I just added this review to our The Rover Review Roundup, but the article needed a separate post. This is a fantastic read. Someone who actually appreciates David’s talent for incredible filmmaking. I know David will be embarrassed by this accolade, but you know I speak the truth and well others see it too. Here’s a few extracts, but you should seriously do yourselves a favour and head on over to FashCam and read the entire article:
“… And while my choice for the best film of the year hasn’t appeared on many reviewers’ lists, and received only a very short run in theaters, I feel a critical responsibility to bring this minor masterpiece to greater attention. The Rover, directed by David Michôd, is one of the most ambitious, well-crafted and compelling films I have seen. Michôd, whose debut film, the Australian kitchen-sink gangster saga, Animal Kingdom (2010) galvanized cinephiles and critics everywhere, here ventures forth in an even more experimental direction, though one no less rooted in genre. If Michelangelo Antonioni had directed Mad Max from a script by Cormac McCarthy, it might have looked something like The Rover. And if that isn’t a searing endorsement, I don’t know what is. This is one of my favourite films of this past year and it deserves extensive analysis.
The greatest praise I can shower on The Rover is that it invites us as viewers to pay attention, and moreover to pay attention to how we pay attention to films. Critics who condemned the film for its simple plotline are wide of the mark. Simplicity does not mean simplistic, and the film’s nominal plot is a frame for some of the most ambitious experiments in characterization, cinematic rhythm and genre revisionism in recent years.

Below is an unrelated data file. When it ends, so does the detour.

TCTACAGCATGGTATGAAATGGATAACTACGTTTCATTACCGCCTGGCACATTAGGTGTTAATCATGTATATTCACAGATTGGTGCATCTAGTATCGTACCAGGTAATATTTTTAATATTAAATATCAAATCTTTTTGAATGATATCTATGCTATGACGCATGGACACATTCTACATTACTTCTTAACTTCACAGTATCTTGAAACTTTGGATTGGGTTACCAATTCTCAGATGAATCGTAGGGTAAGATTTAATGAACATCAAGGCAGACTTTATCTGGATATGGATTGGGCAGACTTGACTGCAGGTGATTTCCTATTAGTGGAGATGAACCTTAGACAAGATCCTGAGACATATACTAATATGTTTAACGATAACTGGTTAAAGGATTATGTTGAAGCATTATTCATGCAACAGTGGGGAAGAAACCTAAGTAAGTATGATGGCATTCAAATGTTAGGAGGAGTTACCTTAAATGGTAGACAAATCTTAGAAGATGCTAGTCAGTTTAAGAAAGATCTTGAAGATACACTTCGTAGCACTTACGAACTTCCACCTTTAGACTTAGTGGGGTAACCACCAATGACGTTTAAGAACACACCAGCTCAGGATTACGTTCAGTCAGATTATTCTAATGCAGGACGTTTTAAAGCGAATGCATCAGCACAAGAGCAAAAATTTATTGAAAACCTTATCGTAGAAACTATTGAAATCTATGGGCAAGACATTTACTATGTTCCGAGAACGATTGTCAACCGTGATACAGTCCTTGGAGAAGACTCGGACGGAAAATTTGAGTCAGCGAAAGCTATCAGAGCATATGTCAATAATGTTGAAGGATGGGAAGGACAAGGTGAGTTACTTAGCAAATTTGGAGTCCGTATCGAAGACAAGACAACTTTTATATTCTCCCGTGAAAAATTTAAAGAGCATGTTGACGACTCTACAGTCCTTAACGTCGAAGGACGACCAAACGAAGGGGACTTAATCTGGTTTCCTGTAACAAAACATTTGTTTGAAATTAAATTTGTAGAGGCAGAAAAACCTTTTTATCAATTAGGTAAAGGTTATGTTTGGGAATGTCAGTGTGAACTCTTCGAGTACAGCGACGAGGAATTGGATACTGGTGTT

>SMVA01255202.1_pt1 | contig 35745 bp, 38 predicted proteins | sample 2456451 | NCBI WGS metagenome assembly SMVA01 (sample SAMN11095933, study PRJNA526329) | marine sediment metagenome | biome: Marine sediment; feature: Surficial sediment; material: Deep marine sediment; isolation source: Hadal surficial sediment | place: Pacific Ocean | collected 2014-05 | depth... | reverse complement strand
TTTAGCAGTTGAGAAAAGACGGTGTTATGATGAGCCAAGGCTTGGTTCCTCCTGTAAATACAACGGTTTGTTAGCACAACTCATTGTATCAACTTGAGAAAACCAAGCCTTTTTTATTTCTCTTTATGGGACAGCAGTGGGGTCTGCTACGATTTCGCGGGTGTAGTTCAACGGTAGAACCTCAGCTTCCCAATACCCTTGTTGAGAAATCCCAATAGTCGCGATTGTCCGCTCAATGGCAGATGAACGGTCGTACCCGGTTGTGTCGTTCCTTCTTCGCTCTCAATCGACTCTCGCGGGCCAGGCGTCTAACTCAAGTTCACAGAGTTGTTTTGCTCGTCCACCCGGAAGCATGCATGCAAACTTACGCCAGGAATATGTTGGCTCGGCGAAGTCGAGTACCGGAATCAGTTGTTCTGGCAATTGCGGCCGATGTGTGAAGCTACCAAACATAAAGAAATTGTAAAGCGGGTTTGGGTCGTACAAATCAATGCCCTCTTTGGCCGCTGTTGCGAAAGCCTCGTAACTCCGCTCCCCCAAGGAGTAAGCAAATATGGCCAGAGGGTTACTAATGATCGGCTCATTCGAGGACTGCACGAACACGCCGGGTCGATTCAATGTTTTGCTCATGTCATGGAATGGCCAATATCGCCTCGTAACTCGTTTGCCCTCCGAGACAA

Michôd’s direction enlists art film strategies such as temps mort, or “dead time,” those moments where the viewer’s experience of boredom is pushed to a kind of threshold and we begin to pay equal attention to our own act of viewing an artwork as much as now noticing new facets of mood or style or atmosphere we might not have experienced otherwise. In “indie,” or art cinema, such strategies are hardly uncommon and one can find precedence in the works of Dreyer, Bresson and Antonioni – but here Michôd is working within a relatively more mainstream context and so must play the precarious game of holding certain shots and moments to a kind of threshold of attention before the audience loses interest and becomes bored. Fortunately, the film is so well calibrated in its formal operations, so subtly textured and conceived, we are robustly engaged throughout by novel variations and modulations in tone and plot development.”
Click on the link above to head on over to FashCam and read the rest of this insightful analysis of David’s film.